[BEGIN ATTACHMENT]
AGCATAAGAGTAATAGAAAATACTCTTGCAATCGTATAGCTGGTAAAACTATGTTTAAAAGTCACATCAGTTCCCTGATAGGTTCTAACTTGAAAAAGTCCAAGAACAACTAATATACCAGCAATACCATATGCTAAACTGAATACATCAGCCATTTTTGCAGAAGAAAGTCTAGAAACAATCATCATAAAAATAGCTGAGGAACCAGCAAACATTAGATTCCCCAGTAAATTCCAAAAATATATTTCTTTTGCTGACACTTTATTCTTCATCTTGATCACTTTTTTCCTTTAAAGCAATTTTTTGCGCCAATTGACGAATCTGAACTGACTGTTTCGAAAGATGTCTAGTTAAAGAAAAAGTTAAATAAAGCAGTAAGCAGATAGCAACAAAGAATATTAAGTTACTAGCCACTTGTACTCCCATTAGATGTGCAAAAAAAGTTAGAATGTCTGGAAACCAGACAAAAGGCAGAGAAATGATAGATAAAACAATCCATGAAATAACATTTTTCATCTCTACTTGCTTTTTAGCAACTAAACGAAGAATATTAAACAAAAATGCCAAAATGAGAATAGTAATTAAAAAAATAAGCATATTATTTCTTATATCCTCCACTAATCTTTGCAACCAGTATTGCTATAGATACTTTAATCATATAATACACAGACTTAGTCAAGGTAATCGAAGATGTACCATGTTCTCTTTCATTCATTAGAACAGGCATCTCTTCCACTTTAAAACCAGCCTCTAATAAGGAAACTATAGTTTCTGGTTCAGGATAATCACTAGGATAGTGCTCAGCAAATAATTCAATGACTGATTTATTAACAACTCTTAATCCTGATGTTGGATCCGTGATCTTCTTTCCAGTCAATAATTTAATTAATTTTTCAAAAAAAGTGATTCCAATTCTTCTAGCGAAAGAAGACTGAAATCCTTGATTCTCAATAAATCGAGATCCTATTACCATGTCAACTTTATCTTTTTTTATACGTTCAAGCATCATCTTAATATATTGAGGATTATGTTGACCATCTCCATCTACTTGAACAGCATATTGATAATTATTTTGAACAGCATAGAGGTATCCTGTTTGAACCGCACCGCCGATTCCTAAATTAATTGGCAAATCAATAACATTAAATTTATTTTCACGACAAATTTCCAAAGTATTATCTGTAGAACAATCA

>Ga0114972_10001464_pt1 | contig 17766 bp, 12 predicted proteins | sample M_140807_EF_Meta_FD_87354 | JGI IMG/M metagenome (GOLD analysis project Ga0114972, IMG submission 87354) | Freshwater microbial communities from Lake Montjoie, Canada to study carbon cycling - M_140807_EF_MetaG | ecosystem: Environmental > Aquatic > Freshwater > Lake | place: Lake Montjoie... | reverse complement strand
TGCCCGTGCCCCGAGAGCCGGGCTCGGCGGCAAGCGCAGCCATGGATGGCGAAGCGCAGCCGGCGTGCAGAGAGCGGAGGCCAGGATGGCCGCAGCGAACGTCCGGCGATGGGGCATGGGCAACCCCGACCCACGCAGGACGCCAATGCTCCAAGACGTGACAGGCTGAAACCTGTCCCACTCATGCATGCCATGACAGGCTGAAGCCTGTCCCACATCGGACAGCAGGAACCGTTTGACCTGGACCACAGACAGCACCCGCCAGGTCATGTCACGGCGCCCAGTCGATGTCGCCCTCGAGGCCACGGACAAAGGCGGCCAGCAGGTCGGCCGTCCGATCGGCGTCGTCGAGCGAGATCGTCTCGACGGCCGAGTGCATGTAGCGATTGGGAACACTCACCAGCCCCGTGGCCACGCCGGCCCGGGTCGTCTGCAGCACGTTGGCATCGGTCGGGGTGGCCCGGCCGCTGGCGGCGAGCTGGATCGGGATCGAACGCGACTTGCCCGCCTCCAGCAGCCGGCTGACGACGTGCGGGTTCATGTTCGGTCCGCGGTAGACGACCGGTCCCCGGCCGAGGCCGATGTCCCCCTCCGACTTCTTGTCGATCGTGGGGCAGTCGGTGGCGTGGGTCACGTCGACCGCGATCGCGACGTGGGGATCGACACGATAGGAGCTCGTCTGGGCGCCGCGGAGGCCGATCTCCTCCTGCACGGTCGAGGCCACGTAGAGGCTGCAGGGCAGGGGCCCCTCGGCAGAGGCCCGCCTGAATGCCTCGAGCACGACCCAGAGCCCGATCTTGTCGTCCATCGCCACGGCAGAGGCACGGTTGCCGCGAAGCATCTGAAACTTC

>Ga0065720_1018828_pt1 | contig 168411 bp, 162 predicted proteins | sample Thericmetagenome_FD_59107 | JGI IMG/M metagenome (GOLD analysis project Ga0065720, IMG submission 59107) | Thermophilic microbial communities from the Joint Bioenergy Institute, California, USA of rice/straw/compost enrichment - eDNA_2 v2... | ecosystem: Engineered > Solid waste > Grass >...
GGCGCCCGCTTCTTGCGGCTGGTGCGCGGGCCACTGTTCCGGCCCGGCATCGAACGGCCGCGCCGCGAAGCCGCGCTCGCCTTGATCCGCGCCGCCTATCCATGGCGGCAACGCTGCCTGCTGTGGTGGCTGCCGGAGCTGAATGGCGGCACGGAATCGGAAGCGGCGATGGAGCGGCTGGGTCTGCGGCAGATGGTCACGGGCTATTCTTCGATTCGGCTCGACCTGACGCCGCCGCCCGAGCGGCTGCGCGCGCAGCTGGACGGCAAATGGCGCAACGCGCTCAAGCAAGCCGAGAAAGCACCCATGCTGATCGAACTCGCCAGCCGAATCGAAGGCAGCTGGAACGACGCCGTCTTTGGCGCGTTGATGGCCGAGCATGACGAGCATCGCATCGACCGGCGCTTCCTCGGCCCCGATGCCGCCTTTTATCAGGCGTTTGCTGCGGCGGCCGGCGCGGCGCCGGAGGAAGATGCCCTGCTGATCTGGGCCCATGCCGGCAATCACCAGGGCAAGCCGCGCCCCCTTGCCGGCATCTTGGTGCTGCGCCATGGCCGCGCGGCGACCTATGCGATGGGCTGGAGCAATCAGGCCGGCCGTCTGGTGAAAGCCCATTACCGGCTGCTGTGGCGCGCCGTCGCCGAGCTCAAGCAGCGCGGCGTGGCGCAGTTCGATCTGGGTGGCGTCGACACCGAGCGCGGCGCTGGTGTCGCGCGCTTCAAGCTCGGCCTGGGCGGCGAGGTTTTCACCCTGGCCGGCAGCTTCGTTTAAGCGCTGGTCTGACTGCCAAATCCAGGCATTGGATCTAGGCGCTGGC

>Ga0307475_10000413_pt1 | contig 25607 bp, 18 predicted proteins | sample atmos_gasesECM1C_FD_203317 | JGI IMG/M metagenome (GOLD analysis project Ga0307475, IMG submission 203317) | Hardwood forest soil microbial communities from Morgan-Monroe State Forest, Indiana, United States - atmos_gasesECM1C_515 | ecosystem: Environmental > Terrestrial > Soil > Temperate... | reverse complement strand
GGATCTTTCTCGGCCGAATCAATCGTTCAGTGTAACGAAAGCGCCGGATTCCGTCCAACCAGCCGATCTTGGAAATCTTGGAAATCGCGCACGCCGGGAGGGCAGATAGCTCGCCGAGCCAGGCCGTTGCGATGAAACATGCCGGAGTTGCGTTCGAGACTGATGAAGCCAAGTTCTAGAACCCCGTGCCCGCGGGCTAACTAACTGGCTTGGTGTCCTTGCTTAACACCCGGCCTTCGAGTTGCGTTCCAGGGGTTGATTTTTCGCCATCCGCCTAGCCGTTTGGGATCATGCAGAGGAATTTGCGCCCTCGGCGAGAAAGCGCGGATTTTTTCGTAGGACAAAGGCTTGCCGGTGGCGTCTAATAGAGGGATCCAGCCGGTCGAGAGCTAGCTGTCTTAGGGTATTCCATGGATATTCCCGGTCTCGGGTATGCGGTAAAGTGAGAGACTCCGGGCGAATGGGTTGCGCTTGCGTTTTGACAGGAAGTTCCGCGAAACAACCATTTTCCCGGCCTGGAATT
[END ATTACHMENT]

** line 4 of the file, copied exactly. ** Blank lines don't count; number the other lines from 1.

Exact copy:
>Ga0065720_1018828_pt1 | contig 168411 bp, 162 predicted proteins | sample Thericmetagenome_FD_59107 | JGI IMG/M metagenome (GOLD analysis project Ga0065720, IMG submission 59107) | Thermophilic microbial communities from the Joint Bioenergy Institute, California, USA of rice/straw/compost enrichment - eDNA_2 v2... | ecosystem: Engineered > Solid waste > Grass >...